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  1. Amazing Spider-Man #300 is known for having the "dull blade ragged edge" on many of the copies, where it is known that the covers were cut badly (dull blade) on the right edge. It's likely that CGC has changed their stance on whether the ragged edge is allowed in CGC 9.8, since this is the rate of CGC 9.8 for Amazing Spider-Man #300 over time:
  2. @Neil fallon Your copy looks nice, but it's considered a "normal copy". The holograms were intended to show blues and greens with some lighting angles that show some oranges and even reds. The "blue hologram" is really an "ugly" misprint when you think about getting none of the other colors in the hologram. As a colorful hologram, it should have all the colors. The blue hologram stays blue (or worse, black) no matter what angle you view it.
  3. i cannot fathom a $100 to stream/own a digital copy of a new movie. Not saying a studio wouldn't try it, but I don't think there is going to be many people that will jump at that. I never thought $100 pay-per-view boxing matches that last two minutes would work, but Floyd Mayweather has unlimited money for life and I have that specific example of where I was wrong.
  4. I predict some studio will attempt a $99.99 rental/own model where they claim it's "VIP streaming" for bragging rights. The price will drop down to $19.99, instead of starting there.
  5. I believe there's a South Park episode that shows what happens next.
  6. They should reverse the center shelf. The first row ends with green, and they could continue from the right with green on the 2nd row, work back left, and when they get to purple, it will match the purple underneath on the 3rd row.
  7. Who are you calling a newbie... newbie?
  8. It's definitely some multiplier used with the value of a correct edition. When the correct edition is $1, a rare misprint might be a 20x multiplier, but that literally means $20. When it's a rare misprint of a comic already worth $100, then you might see someone willing to pay $500 or so, but i"d be surprised if it's $2,000+. The best example of a unique misprint (as far as we know) for a well-known comic might be Venom: Lethal Protector #1 WHITE (where the BLACK cover is a misprint with an established market). Obviously the sale price the could be as high as whatever a 2nd highest bidder is willing to go plus one increment, but the "estimate" on the site listed about is only about double the price of the black misprint. I'd say that's a low estimate, but I doubt if the white misprint would be 20x the $1,000 estimate for a black misprint. Then again, people have paid $20,000 for more recent Spider-man books with dozens of known copies, so when it comes to something Spider-man related and unique, it could be no limit. Ultimately, though, whenever thousands of anything are made, a 99.9% quality still means a few errors, and when it comes to comics, thousands are made of pretty much everything. That brings us back to my first statement... since everything ever printed has the potential to have some rare error... the "correct" book usually determines what people think of the error. Nothing special correct books usually mean nothing special error books (or at least "under $20").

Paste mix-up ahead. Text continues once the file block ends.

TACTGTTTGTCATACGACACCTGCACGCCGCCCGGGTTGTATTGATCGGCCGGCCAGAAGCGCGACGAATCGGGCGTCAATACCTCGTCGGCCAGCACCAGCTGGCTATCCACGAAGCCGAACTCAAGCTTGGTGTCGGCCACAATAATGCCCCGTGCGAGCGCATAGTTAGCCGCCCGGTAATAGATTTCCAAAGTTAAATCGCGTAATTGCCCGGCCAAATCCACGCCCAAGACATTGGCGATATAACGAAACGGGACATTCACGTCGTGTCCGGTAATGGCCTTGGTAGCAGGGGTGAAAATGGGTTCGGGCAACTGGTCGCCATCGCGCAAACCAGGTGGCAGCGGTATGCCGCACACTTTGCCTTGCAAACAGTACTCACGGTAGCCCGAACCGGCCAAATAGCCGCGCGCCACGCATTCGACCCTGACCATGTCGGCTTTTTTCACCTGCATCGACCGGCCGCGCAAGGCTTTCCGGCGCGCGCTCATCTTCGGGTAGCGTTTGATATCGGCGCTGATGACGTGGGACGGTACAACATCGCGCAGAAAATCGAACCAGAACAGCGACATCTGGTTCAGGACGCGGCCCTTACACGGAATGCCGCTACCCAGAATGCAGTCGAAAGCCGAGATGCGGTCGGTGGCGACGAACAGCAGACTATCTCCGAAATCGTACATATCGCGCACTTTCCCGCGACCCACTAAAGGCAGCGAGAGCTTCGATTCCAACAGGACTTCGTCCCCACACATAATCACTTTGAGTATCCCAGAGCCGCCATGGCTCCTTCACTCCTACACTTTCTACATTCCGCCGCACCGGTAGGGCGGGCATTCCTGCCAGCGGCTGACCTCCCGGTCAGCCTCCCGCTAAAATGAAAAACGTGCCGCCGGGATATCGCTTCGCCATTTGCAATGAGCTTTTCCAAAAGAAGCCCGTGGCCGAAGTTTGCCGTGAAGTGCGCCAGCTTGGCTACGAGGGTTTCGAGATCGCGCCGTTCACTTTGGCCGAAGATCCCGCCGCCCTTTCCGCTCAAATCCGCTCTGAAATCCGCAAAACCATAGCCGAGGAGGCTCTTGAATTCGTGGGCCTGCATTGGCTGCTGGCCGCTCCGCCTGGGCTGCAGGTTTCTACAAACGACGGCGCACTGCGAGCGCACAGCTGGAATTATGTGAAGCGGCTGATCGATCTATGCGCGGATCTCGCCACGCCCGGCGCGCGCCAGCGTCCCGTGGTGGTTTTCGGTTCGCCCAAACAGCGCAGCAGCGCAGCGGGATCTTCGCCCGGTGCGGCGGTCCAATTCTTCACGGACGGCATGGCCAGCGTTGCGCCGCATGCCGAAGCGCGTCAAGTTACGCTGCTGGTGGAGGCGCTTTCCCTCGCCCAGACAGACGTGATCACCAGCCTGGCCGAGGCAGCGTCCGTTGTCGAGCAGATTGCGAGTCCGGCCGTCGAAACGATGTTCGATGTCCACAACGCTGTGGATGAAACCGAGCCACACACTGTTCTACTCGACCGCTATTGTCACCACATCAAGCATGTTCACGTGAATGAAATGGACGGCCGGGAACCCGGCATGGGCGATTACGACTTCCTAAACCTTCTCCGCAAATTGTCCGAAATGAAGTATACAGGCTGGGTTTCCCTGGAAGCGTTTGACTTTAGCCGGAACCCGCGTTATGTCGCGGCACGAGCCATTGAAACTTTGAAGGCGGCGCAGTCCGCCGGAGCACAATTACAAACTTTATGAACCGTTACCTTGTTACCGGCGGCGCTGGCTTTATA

9. NERD ALERT! 7,764 different comics submitted to CGC dated 1954 to 1969 have a highest grade of 9.2 or lower. 990 have been submitted at least 10 times (universal grades). Action Comics #252 has no copies higher than CGC 9.2 (obviously, if they're ungraded in private collections, they do exist), and has the highest number of universal submissions at 881. Superboy #68 is next highest number of universal submissions (513) with CGC 9.2 highest. Flash #110 has a 9.2, Action #242 has 9.0, Strange Tales #89 has 9.0. Moving down the list of the most submitted books and looking for highest grades under 9.0: Tales To Astonish #1 (8.5) Superman's Pal Jimmy Olsen #1 (8.5) World's Finest Comics #71 (8.5) Batman #105 (8.5) Brave and the Bold #1 (8.0) Tales of Suspense #2 (8.5) Tales to Astonish #21 (8.5) Looking for books under 8.0 highest grade: Little Archie #1 (7.0) Amazing Fantasy #15 United Kingdom (7.0) Brave and the Bold #2 (7.0) Young Men #26 (7.5) Young Men #28 (7.5) ... and then you get into books with fewer than 40 universal copies on the CGC census, which might be rare, but usually means "not much demand". Here's one more interesting note... Amazing Spider-Man #2 United Kingdom is the only comic (1954-1969) submitted at least 20 times to CGC (universal grades) without at least a 7.0 on the census. It's a 6.5.
  10. I've tried to make that point on multiple forums/Facebook and people keep wanting to talk about the time they DID get a 9.8 raw as if that's normal. There's just no way these dealers are leaving hundreds of dollars on the table when they know CGC exists but they don't use it for books that obviously are worth a lot more slabbed. They know the books are borderline (or worse) and they sell them raw. But ultimately, buyers either learn the hard way or they leave their books after death to people who know nothing about them and the family gets next-to-nothing vs. what the buyer believed they had all those years. Lose-lose scenario.
  11. What does it say in the indicia? Maybe someone has it handy to take a look. Mine are in "cold storage".
  12. I've never heard of such a thing, but I can think of a few problems that would prevent it from being feasible. Maybe it's not common. The two "Second Print Variants" of Ultimate Fallout #4 from Marvel are clearly coded "1st Print, 3rd Cover" and "1st Print, 4th Cover" in the UPC boxes, so "going back to the presses for a reprinting" was probably not necessary when Marvel "claimed" Second Printing boldly on those covers in 2011.